Takeaway point? We all want our cause to succeed. Listen for the objections that can impact the success of your cause or agenda item. Take the context a bit higher to see where both parties can agree and gain success. It works.
4. Focus on the goals. Having a goal, a strategic plan, or some form of a roadmap to where your organisation intends to go is critical to the success of an organisation. One of my favourite phrases comes from chapter six of Lewis Carroll’s ‘Alice in Wonderland’. Alice, alone and confused at an fork in a road was asked by the Cheshire Cat if he could assist her. “Where are you going”, asked the Cheshire Cat?” “I have no idea,” replied Alice. “Well,” said the Cheshire Cat, “take any road you want. If you don’t know where you are going, any road will get you there!” This simple statement is quite profound if you take a moment to dwell on it. Without a goal, an idea of where you wish to end up, the attainment of the organisation’s objective is impossible. How can you achieve a goal that you have not articulated? The Chamber works off a revolving, multi-year strategic plan and consistently hits its objectives. The success then is no accident as it is planned for. Things will come up that change the course in the short-term. Annually the leadership will change and a different focus area may be applied. However, a longer term set of strategic objectives that bridges multiple years keeps the organisation keenly focussed on the future.
Application from this point? Write down your objectives. If your organisation does not already have one, get to work on a strategic plan or a set of organisational objectives. In your personal life, write you personal goals for different life stages. Without this you are subject to drift, lack of real accomplishment, and the unfortunate emotion later dreaming of ‘what could have been’.
5. Appreciate the ones who do the work. The leader of any organisation is there to articulate the vision, to hold the context of the organisation (the ‘why’ of its existence), and to steward its resources for the attainment of the goals and objectives. In a voluntary organisation the reality is that the leader is typically not the doer. I believe it is essential to acknowledge and publicly thank those who take on the task of administration for an organisation in a paid capacity, and those who head up various committees and task groups. In a way this post may be my most public and lasting statement of this appreciation. A year out of university I started working for Esso Standard Oil. Possibly the most important lesson I ever gained in leadership was not gained in a formal classroom setting. It was the learning to give genuine appreciation and that leadership lesson was taught to me on the forecourt of a gas station during the Cayman visit of the Florida based sales manager. These annual events normally involved a tidy up of the station, all the staff having sparkling new uniforms, and the dealer being ready to receive the entourage. We would all arrive at a station and go directly into meetings with the dealer. With a few of these visits under my belt I expected that the visit by the new manager just posted to Florida from France would be no different. How wrong I was. Almost as soon as he got out of the car we lost track of where he was. Then, looking over at the pump attendants I glimpse him darting from one attendant to the other shaking their hands and introducing himself in the thickest of French accents to the local pump attendants. Oh, and thanking them for all they do for Esso and for the dealer. Wow. Later, when I asked him about why he did this he said that it was those guys that made the station successful. They know the likes and dislikes of the clients. They know if a customer has not been in for a few weeks and may be buying elsewhere. They are the lifeblood of the gas station yet these guys are so often overlooked and taken for granted. This was real leadership. These gentlemen would have done anything for that sales manager.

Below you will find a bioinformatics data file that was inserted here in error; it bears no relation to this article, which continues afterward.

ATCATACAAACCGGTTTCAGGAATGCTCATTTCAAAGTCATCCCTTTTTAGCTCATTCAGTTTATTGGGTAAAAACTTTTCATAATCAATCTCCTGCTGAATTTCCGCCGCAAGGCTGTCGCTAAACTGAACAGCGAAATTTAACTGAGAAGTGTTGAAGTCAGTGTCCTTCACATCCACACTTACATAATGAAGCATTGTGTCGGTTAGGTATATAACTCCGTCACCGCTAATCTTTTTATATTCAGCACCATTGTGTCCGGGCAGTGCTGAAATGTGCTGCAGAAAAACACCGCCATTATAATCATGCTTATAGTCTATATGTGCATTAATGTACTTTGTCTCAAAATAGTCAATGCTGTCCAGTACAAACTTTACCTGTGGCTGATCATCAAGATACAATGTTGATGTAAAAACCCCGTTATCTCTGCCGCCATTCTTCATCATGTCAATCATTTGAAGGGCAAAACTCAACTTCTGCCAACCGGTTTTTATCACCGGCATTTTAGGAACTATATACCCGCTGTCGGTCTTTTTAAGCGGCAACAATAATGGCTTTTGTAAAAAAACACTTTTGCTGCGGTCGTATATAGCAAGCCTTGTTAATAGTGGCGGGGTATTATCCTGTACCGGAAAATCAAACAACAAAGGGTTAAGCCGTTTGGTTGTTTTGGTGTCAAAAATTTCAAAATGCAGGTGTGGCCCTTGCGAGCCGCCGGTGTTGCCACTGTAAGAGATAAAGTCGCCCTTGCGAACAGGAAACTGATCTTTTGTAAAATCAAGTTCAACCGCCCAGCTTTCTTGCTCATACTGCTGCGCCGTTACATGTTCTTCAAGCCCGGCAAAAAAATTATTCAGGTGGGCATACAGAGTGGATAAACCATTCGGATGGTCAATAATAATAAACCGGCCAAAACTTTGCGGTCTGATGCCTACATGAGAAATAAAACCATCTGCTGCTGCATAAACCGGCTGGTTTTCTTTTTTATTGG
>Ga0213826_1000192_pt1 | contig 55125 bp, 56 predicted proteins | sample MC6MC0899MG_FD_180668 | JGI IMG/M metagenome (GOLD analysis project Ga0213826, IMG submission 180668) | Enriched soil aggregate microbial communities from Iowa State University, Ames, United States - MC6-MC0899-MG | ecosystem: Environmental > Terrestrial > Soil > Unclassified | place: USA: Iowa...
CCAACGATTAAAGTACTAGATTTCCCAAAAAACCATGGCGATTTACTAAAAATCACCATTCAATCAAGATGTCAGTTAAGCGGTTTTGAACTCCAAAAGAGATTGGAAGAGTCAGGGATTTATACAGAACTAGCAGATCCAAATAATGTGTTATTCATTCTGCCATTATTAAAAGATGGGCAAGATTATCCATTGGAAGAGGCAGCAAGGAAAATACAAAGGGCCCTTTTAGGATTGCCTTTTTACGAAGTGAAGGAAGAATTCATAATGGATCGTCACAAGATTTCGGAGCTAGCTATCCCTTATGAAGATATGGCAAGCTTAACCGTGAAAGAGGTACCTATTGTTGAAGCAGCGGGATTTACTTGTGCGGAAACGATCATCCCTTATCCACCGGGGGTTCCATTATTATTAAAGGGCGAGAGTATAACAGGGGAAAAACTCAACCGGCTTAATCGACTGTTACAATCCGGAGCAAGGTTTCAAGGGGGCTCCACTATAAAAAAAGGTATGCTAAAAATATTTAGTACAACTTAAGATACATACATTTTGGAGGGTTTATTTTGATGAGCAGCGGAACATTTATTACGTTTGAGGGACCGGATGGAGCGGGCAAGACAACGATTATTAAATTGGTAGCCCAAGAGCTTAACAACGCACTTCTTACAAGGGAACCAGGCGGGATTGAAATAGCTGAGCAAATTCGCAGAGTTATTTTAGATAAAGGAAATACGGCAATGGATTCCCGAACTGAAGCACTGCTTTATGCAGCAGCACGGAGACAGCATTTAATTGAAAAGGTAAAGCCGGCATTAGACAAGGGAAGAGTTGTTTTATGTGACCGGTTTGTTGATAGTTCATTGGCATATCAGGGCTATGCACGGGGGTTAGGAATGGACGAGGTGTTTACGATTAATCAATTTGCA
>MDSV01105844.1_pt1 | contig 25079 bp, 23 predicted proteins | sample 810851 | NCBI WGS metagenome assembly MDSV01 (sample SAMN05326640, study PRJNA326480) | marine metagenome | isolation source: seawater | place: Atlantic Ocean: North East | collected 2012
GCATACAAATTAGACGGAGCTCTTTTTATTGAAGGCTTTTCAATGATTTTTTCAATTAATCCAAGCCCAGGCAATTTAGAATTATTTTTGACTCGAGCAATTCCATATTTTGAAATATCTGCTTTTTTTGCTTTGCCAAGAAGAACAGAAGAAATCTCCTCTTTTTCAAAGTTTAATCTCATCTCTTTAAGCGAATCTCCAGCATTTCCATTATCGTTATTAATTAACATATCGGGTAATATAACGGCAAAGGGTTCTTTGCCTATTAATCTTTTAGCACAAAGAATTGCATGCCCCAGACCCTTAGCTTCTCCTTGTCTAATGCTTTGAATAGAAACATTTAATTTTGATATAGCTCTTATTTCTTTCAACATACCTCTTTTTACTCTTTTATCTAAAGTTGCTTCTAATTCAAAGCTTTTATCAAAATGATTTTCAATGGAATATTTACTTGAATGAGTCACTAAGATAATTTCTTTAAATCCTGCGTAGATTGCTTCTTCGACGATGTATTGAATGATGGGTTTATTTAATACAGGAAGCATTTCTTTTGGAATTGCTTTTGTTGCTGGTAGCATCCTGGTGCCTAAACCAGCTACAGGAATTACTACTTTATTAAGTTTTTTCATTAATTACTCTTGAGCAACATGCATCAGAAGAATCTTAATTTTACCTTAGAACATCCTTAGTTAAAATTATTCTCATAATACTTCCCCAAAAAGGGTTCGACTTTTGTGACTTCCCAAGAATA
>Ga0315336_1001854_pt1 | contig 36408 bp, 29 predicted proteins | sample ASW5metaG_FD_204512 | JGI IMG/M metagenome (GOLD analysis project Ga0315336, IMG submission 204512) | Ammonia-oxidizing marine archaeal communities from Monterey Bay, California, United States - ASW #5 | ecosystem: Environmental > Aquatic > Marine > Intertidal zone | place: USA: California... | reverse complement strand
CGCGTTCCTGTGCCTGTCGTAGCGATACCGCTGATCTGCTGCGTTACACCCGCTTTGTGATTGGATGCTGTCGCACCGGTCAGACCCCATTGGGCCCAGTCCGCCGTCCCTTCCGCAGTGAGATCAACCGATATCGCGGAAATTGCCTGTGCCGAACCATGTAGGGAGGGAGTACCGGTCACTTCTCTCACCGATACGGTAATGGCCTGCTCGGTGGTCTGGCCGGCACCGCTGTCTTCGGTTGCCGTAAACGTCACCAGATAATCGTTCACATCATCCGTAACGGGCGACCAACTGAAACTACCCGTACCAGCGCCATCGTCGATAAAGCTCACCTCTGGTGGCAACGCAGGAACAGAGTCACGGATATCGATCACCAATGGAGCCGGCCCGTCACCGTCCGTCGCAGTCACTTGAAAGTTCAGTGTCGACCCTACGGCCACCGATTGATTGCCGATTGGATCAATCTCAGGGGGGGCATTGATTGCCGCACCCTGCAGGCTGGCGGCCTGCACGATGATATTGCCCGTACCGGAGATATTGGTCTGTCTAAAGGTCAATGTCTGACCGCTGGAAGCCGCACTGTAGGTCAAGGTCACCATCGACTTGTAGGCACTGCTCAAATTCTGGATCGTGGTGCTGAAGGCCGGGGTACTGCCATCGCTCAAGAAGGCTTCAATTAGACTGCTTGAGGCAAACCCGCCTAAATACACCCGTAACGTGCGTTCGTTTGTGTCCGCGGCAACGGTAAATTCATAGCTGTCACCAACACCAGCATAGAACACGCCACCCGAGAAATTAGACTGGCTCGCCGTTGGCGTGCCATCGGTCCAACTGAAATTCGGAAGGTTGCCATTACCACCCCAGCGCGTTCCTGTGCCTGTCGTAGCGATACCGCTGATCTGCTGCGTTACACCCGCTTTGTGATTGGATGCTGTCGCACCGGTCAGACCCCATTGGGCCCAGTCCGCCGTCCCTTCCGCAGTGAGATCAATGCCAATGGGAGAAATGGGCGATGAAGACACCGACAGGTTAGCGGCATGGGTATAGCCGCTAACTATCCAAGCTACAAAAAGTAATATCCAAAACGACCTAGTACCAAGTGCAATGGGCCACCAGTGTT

The life lesson here? Thank them. Thank everyone who helps you as you make your way through life. Thank all who assist your organisation in the realisation of its goals. Give them all the credit for it can not happen without them.
What are some of your leadership lessons that you have gained from your past work or volunteer experience? Share them with me in a comment.